Cell phone records may be a valuable source of data that if used correctly, could help control and eliminate malaria in sub-Saharan Africa, researchers from the USA and Kenya reported in the journal Science.

Even though malaria-carrying mosquitoes do not fly very far, the disease still manages to spread over very long distances. Infected humans can carry malaria to faraway places rapidly; as fast as a plane or car can take them. A significant percentage of infected humans have no symptoms; they can unwittingly be carrying the parasite during their travels and infecting hundreds of other people.

Humans do not infect other humans directly. An infected human may arrive to a new area and be bitten by an malaria-free mosquito. The human infects that mosquito. The mosquito, now infected, bites another person – and the disease spreads on and on…..

Malaria’s ability to spread rapidly makes it a challenging infection to eliminate, especially in parts of the world with limited resources for health care. Sub-Saharan Africa, where Malaria is endemic, is a huge area with very limited resources.

Of the one million people who die from malaria each year globally, 90% are children under five years of age in sub-Saharan Africa. Researchers from the Institute for Health Metrics and Evaluation, University of Washington, Seattle, USA, earlier this year revealed that malaria incidence and mortality globally was much higher than experts had thought. The disease threatens 3 billion people around the world.

A team of researchers in Kenya has demonstrated how cell phone records may be utilized to identify regions that should be targeted in order to optimize malaria control and elimination efforts.

Co-author, Andy Tatem, associate professor of geography at the University of Florida’s Emerging Pathogens Institute, said:

“Over 30 countries around the world have stated a national goal of eliminating malaria. But it’s difficult to eliminate the disease when new cases are constantly being imported.”

In order to know in detail how a disease is spreading, accurate data on where people live is essential.

Senior author, Caroline Buckee, assistant professor of epidemiology at Harvard School of Public Health, said “Figuring out where people live sounds trivial, but it’s actually a very difficult thing to do in sub-Saharan Africa.”

The population maps were provided by Tatem through his AfriPop Project which uses satellite imaging census data, as well as land cover maps to produce maps with very detailed population distribution information of sub-Saharan Africa.

A Kenyan cell phone company provided the team with its records so that they could identify the travel routes between towns and villages. The team had data on 14,816,521 anonymous cell phone users, which included their movements over a 12-month period around Kenya. Subscribers were linked to one of 11,920 cell towers located in 692 different settlements.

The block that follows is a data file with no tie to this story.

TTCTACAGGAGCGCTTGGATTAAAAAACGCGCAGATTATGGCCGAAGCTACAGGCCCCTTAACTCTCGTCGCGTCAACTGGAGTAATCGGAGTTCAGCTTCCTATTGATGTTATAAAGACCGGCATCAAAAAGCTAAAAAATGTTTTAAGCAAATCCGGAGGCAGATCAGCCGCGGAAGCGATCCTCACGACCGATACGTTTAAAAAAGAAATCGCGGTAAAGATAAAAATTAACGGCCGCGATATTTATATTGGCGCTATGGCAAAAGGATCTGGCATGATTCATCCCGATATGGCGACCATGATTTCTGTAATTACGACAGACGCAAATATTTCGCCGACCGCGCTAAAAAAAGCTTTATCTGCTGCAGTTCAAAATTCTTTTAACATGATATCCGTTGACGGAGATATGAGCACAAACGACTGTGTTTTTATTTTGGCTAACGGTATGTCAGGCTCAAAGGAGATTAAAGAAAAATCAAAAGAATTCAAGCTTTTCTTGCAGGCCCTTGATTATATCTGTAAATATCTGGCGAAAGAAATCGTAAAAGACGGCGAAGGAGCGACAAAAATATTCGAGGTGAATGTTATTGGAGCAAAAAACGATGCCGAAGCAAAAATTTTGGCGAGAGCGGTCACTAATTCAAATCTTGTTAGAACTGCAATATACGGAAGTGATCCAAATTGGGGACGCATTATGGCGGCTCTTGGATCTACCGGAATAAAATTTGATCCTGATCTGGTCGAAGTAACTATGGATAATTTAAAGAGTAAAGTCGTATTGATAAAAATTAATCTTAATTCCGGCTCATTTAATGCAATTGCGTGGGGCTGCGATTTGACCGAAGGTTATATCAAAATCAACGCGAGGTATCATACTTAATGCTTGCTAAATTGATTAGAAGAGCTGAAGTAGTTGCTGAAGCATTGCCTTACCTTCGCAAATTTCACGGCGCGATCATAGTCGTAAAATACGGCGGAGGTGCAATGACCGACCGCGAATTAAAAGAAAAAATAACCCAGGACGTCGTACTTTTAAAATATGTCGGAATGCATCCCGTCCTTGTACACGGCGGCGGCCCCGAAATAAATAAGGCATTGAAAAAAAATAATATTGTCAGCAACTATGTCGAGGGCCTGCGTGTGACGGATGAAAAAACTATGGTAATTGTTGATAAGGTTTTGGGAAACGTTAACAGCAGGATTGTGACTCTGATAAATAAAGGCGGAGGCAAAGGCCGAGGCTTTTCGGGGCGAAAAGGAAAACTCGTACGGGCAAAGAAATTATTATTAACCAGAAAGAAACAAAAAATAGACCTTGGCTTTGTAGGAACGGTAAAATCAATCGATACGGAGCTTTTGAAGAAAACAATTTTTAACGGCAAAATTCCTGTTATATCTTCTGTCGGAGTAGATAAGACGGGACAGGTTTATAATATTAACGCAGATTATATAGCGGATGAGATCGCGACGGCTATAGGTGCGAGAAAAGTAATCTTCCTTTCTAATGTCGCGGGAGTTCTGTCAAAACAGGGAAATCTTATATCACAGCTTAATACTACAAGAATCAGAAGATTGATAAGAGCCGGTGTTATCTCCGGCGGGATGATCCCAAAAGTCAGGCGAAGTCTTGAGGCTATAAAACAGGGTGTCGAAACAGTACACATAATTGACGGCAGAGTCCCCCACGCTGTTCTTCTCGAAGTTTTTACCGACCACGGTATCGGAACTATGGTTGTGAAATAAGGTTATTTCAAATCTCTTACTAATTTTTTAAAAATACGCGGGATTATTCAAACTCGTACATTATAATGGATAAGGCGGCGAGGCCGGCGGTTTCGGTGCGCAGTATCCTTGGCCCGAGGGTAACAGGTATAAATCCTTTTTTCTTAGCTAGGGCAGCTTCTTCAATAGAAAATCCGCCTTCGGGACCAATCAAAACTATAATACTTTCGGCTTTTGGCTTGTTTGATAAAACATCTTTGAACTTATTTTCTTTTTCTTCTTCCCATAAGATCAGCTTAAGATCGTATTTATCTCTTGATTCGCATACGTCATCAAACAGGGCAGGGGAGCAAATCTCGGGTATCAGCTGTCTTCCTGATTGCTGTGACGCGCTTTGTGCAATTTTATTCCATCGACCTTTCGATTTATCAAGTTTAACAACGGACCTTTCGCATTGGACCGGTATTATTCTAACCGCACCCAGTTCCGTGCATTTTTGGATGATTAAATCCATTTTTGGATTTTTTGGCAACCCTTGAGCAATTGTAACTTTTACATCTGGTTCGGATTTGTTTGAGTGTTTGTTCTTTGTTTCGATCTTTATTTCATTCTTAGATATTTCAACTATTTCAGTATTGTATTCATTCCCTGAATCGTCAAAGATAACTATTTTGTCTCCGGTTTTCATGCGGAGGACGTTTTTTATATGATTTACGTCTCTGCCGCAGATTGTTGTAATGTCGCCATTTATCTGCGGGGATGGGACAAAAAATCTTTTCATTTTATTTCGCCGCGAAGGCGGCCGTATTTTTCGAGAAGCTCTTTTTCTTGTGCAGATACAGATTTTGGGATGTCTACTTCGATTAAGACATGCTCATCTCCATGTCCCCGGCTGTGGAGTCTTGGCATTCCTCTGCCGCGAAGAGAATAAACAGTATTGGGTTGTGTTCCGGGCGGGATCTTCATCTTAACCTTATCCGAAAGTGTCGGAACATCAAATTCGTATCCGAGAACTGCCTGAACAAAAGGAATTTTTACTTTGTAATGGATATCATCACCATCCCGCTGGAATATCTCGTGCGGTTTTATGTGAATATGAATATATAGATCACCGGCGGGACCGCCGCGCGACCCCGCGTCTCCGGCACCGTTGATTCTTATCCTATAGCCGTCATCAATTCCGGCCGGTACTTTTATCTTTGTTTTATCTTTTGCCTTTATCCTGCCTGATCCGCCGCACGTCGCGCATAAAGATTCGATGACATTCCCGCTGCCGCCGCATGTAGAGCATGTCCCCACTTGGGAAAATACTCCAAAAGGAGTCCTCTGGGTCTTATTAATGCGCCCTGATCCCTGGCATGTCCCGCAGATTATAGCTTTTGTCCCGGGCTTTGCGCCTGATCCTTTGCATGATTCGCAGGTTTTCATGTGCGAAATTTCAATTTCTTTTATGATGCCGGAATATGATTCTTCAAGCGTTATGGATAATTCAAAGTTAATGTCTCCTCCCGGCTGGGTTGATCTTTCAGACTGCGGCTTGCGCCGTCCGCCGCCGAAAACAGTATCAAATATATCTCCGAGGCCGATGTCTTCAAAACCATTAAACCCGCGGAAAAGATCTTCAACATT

Each time a cell phone subscriber left his/her main place of residence, the duration of each trip and destination was calculated.

Buckee said:

“Researchers have used GPS trackers, surveys and traffic flow on highways to try to understand how people are moving, but that gave us information about a few hundred people at best. Using cellphone records gave us billions of data points.”

The researchers then applied the population and movement data to a malaria transmission model that foretells infection risks using probability mathematics.

This created a new map, showing likely predicted malaria movements between different areas in Kenya. It also showed which specific locations should be targeted for malaria control and elimination.

The authors said that by using their system and maps, anti-malaria efforts “would yield the biggest benefit nationally”.

The researchers discovered that a large part of malaria in Kenya comes from the Lake Victoria region and spreads east, mainly towards Nairobi, the country’s capital.

Justin Cohen, the senior technical adviser from the Clinton Health Access Initiative Malaria Control Team, said “Malaria control programs have very effective tools today to prevent transmission, but unfortunately, resources for implementing them are quite constrained. The technique used in this study gives us a way to optimize the impact of our limited resources”

Cell phones have become useful in reducing malaria incidence in various ways. Researchers from the Kenya Medical Research Institute-Wellcome Trust Research Program in Nairobi, Kenya, reported in The Lancet in August 2011 that daily text message reminders to health workers can improve treatment standards by nearly 25%.

Written by Christian Nordvist